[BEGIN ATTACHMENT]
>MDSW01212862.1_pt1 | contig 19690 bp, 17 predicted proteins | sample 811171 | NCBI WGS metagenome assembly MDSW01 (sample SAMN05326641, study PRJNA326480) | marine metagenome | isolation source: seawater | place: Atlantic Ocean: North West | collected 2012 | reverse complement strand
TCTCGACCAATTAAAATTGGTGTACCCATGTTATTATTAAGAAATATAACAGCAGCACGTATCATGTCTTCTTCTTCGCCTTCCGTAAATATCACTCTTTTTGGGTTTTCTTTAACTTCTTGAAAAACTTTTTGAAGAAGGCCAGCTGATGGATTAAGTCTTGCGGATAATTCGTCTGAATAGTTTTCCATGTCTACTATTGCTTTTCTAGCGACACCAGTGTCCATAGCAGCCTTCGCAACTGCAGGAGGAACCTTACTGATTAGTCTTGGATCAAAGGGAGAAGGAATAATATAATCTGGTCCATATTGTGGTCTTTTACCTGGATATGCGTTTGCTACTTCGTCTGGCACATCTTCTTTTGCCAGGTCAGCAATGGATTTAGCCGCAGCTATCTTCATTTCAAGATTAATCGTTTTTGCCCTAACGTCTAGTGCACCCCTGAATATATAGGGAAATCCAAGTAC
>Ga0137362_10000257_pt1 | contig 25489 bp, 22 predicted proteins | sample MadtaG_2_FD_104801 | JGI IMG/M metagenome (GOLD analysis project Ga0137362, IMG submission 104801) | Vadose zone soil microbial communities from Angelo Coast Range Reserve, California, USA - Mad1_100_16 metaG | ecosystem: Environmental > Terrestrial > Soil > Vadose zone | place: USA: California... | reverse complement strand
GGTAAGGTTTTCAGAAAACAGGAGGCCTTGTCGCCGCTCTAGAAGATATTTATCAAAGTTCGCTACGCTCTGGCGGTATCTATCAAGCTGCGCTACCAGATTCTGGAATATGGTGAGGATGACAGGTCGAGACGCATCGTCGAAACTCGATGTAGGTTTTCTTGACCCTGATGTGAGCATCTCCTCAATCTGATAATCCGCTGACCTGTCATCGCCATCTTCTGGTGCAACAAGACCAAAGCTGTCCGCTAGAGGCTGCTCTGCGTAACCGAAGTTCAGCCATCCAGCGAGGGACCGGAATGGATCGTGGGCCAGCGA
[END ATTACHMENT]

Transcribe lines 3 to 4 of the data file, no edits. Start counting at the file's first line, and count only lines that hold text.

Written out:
>Ga0137362_10000257_pt1 | contig 25489 bp, 22 predicted proteins | sample MadtaG_2_FD_104801 | JGI IMG/M metagenome (GOLD analysis project Ga0137362, IMG submission 104801) | Vadose zone soil microbial communities from Angelo Coast Range Reserve, California, USA - Mad1_100_16 metaG | ecosystem: Environmental > Terrestrial > Soil > Vadose zone | place: USA: California... | reverse complement strand
GGTAAGGTTTTCAGAAAACAGGAGGCCTTGTCGCCGCTCTAGAAGATATTTATCAAAGTTCGCTACGCTCTGGCGGTATCTATCAAGCTGCGCTACCAGATTCTGGAATATGGTGAGGATGACAGGTCGAGACGCATCGTCGAAACTCGATGTAGGTTTTCTTGACCCTGATGTGAGCATCTCCTCAATCTGATAATCCGCTGACCTGTCATCGCCATCTTCTGGTGCAACAAGACCAAAGCTGTCCGCTAGAGGCTGCTCTGCGTAACCGAAGTTCAGCCATCCAGCGAGGGACCGGAATGGATCGTGGGCCAGCGA